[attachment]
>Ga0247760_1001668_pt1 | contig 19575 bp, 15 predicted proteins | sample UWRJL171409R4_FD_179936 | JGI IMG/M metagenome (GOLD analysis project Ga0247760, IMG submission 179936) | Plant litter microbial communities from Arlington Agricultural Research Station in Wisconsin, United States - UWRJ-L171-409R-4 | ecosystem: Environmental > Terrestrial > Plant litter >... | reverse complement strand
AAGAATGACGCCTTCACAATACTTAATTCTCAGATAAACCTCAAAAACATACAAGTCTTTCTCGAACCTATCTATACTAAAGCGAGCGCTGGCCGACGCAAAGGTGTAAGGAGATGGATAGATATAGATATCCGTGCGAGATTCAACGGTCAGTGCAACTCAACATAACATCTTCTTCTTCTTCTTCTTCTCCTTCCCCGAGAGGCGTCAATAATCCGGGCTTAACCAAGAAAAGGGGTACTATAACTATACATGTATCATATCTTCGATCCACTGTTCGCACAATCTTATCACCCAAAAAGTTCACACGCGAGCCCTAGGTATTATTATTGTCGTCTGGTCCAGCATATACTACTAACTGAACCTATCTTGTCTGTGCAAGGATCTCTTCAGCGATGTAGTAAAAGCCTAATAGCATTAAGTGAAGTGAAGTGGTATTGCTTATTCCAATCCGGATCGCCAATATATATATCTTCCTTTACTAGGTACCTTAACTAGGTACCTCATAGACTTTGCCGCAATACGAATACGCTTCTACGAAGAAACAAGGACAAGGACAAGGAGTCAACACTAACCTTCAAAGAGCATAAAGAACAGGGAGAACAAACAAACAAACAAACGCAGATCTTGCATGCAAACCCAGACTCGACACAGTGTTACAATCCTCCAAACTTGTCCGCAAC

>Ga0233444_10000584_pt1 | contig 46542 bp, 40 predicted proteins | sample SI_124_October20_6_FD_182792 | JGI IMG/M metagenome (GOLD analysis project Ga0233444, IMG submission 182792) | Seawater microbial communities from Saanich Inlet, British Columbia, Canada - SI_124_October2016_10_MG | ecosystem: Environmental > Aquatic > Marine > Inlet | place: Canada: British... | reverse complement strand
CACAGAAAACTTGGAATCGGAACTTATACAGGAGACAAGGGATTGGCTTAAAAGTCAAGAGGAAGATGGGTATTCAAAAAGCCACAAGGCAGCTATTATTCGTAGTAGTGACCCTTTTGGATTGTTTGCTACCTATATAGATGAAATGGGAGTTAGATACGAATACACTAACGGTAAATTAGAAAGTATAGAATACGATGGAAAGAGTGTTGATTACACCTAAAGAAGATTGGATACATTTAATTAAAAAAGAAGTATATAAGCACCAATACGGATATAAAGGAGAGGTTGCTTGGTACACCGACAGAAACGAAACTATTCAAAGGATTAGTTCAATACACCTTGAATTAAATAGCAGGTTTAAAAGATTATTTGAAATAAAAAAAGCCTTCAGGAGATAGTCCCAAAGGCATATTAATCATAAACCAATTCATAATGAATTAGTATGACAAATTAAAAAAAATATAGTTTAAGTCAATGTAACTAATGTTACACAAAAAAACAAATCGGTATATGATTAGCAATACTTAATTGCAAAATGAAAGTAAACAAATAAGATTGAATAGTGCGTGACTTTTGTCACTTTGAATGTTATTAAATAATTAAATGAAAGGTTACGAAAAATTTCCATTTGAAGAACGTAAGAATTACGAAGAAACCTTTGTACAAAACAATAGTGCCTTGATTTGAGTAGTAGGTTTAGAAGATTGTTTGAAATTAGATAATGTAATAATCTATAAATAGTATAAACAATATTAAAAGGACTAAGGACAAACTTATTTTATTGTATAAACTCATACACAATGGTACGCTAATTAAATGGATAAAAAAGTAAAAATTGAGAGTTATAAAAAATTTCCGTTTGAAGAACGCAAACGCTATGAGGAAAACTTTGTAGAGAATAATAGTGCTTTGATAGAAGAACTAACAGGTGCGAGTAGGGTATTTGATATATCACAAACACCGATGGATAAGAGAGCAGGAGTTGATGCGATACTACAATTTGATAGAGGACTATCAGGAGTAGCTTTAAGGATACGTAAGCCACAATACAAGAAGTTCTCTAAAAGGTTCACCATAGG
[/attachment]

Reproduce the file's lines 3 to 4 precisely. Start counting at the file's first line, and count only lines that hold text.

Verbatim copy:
>Ga0233444_10000584_pt1 | contig 46542 bp, 40 predicted proteins | sample SI_124_October20_6_FD_182792 | JGI IMG/M metagenome (GOLD analysis project Ga0233444, IMG submission 182792) | Seawater microbial communities from Saanich Inlet, British Columbia, Canada - SI_124_October2016_10_MG | ecosystem: Environmental > Aquatic > Marine > Inlet | place: Canada: British... | reverse complement strand
CACAGAAAACTTGGAATCGGAACTTATACAGGAGACAAGGGATTGGCTTAAAAGTCAAGAGGAAGATGGGTATTCAAAAAGCCACAAGGCAGCTATTATTCGTAGTAGTGACCCTTTTGGATTGTTTGCTACCTATATAGATGAAATGGGAGTTAGATACGAATACACTAACGGTAAATTAGAAAGTATAGAATACGATGGAAAGAGTGTTGATTACACCTAAAGAAGATTGGATACATTTAATTAAAAAAGAAGTATATAAGCACCAATACGGATATAAAGGAGAGGTTGCTTGGTACACCGACAGAAACGAAACTATTCAAAGGATTAGTTCAATACACCTTGAATTAAATAGCAGGTTTAAAAGATTATTTGAAATAAAAAAAGCCTTCAGGAGATAGTCCCAAAGGCATATTAATCATAAACCAATTCATAATGAATTAGTATGACAAATTAAAAAAAATATAGTTTAAGTCAATGTAACTAATGTTACACAAAAAAACAAATCGGTATATGATTAGCAATACTTAATTGCAAAATGAAAGTAAACAAATAAGATTGAATAGTGCGTGACTTTTGTCACTTTGAATGTTATTAAATAATTAAATGAAAGGTTACGAAAAATTTCCATTTGAAGAACGTAAGAATTACGAAGAAACCTTTGTACAAAACAATAGTGCCTTGATTTGAGTAGTAGGTTTAGAAGATTGTTTGAAATTAGATAATGTAATAATCTATAAATAGTATAAACAATATTAAAAGGACTAAGGACAAACTTATTTTATTGTATAAACTCATACACAATGGTACGCTAATTAAATGGATAAAAAAGTAAAAATTGAGAGTTATAAAAAATTTCCGTTTGAAGAACGCAAACGCTATGAGGAAAACTTTGTAGAGAATAATAGTGCTTTGATAGAAGAACTAACAGGTGCGAGTAGGGTATTTGATATATCACAAACACCGATGGATAAGAGAGCAGGAGTTGATGCGATACTACAATTTGATAGAGGACTATCAGGAGTAGCTTTAAGGATACGTAAGCCACAATACAAGAAGTTCTCTAAAAGGTTCACCATAGG